Tuesday, November 9, 2010

The Perfect Autumn Breakfast!

Hi! I'm Cyndi, and I'm a pumpkin freak!

I always have been, always will be. I LOVE all things pumpkin. I don't think I've ever met anything pumpkin I didn't like. Heck, I've even started making my own pumpkin spice lattes at home which involves LITERALLY putting pumpkin in your coffee. Sounds gross, but tastes delish! And I've been eating the heck out of the pumpkin salsa I found at Whole Foods a few weeks back. I may even try to come up with my own homemade version!

I've been making pumpkin pancakes for as long as I can remember. Pancakes are great -- add pumpkin, cinnamon, nutmeg, & ginger and they are even better. In the beginning, it was a dollop or 2 of pumpkin added to good ole Bisquick pancake batter, and then seasoned to taste. It wasn't wasn't very special - Bisquick did all the hard work.

Occasionally, I made my own pancake batter, but I usually started with a mix. It left less room for disaster. If I started off with a tried and true mix, the only thing that could go wrong was not having enough spice, or having too much. And then there was always the fact, that for whatever reason, pumpkin added to your pancake mix makes it take twice as long to cook. I can't explain it and I still don't really have a magical fix for that. One time they turn out perfect and the next I feel like I have to overcook them on the outside in order to have the middles done.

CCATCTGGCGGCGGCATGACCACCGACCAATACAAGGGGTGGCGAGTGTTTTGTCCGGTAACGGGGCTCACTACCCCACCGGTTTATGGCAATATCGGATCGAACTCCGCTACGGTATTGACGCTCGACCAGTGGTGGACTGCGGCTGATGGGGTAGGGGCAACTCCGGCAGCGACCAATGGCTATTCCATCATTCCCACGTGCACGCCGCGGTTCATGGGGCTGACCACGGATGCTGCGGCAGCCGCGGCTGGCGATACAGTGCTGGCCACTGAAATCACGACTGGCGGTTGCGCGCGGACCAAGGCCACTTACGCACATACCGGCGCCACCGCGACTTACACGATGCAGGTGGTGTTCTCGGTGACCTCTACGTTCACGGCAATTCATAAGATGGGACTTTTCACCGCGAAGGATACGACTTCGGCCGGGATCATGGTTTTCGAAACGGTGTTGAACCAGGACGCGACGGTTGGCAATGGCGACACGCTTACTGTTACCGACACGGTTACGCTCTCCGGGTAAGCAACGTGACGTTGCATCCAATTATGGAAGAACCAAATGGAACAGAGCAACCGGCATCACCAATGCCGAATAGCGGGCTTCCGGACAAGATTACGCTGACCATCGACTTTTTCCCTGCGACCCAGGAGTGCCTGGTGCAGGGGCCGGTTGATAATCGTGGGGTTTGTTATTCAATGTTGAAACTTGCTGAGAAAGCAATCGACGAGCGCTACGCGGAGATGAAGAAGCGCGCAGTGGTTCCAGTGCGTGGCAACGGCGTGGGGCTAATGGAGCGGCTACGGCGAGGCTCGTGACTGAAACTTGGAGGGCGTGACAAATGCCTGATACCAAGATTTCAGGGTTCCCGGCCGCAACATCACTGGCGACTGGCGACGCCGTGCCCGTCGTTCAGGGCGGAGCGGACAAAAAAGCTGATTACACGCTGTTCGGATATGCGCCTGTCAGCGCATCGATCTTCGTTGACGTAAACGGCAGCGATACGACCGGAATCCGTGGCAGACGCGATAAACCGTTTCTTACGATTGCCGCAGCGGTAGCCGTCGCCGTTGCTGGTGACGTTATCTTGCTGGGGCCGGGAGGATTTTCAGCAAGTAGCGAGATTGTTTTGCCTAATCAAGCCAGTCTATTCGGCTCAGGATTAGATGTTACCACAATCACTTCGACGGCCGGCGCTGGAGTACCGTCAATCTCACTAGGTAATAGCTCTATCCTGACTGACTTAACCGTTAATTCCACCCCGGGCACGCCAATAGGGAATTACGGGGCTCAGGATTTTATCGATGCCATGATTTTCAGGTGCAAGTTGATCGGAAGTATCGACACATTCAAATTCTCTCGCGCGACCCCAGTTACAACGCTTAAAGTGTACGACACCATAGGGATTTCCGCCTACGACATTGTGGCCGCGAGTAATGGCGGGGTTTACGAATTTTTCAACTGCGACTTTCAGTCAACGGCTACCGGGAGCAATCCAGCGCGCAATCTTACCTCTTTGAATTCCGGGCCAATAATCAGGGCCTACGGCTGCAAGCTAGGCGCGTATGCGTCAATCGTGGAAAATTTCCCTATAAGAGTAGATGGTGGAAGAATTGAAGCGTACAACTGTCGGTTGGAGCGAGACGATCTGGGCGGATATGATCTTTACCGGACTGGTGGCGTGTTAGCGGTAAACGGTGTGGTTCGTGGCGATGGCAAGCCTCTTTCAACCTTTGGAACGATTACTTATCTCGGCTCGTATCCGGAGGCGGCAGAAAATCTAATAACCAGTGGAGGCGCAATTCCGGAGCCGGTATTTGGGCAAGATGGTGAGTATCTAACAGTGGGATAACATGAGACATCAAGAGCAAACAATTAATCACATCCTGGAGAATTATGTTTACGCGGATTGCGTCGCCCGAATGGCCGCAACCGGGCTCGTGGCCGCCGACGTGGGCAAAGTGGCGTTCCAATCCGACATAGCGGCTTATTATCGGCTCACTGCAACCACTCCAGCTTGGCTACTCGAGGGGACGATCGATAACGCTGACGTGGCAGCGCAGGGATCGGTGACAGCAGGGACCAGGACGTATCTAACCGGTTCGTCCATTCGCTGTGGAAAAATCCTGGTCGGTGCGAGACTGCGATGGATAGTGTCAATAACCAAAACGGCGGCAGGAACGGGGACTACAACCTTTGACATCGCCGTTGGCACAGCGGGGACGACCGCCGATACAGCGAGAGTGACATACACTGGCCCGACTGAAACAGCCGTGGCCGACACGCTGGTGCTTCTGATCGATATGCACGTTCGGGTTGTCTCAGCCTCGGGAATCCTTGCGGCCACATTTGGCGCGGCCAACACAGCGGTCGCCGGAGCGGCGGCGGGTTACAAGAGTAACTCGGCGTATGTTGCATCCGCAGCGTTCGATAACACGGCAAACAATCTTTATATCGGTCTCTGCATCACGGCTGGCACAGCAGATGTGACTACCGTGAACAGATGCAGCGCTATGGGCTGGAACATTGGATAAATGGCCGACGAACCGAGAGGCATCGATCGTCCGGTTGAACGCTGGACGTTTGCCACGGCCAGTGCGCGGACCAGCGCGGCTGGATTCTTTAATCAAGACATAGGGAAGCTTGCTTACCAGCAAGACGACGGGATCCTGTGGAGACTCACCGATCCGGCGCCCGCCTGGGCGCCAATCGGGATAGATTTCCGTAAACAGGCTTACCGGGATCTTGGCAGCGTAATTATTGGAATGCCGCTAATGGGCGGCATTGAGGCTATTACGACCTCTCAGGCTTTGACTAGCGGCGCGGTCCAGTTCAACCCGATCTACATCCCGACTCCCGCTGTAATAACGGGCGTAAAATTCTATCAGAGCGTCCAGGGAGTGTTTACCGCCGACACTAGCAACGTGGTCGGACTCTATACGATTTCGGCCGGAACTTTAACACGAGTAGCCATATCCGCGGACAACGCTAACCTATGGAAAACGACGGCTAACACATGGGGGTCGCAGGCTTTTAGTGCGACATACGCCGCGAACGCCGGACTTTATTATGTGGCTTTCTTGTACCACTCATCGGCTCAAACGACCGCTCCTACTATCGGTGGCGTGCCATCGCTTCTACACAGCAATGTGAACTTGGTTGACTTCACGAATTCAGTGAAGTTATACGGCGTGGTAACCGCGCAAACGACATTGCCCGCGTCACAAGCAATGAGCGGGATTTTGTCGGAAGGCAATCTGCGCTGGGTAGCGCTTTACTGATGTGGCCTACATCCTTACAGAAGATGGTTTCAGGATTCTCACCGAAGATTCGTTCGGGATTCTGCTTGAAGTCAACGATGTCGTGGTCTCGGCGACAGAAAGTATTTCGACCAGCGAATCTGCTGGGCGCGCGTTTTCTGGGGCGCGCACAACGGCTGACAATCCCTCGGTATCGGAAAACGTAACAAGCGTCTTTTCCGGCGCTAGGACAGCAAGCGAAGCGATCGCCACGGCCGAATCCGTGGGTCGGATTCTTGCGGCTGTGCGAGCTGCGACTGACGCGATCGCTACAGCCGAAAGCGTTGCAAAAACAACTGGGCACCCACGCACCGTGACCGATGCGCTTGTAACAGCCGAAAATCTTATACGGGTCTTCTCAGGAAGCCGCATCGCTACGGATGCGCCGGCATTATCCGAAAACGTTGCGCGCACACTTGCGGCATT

After I had my first child, working extra fruits & veggies into just about every single meal became priority number one. Adding pumpkin to just about everything I baked was an easy fix for that. So what was once something I did about half the time in the fall, became something I did every time I made pancakes. Zach loved them, and I loved that he was getting the extra nutrients. It was a win-win.

Once he got a little older, I started calling them "pumpkin pie pancakes". Granted, he ate every last bite when I left the word "pie" out. But something about being a mom and making breakfast sound like dessert was so much fun! To me they sounded more appetizing to a 2 year old. And from there the old standby of Bisquick with a couple spoonfuls of pumpkin thrown in at the last minute....evolved.

If I was going to call them "pumpkin pie pancakes", they should at least have all the same ingredients, right? I mean, would pumpkin pie on Thanksgiving taste just as good if it were made out of skim milk instead of evaporated milk? And it would have to be brown sugar instead of white. And I always prefer my pumpkin pie to be a little heavier on the ginger than the other typical spices found in "pumpkin pie spice". So shouldn't MY pumpkin pie pancakes be a little gingery?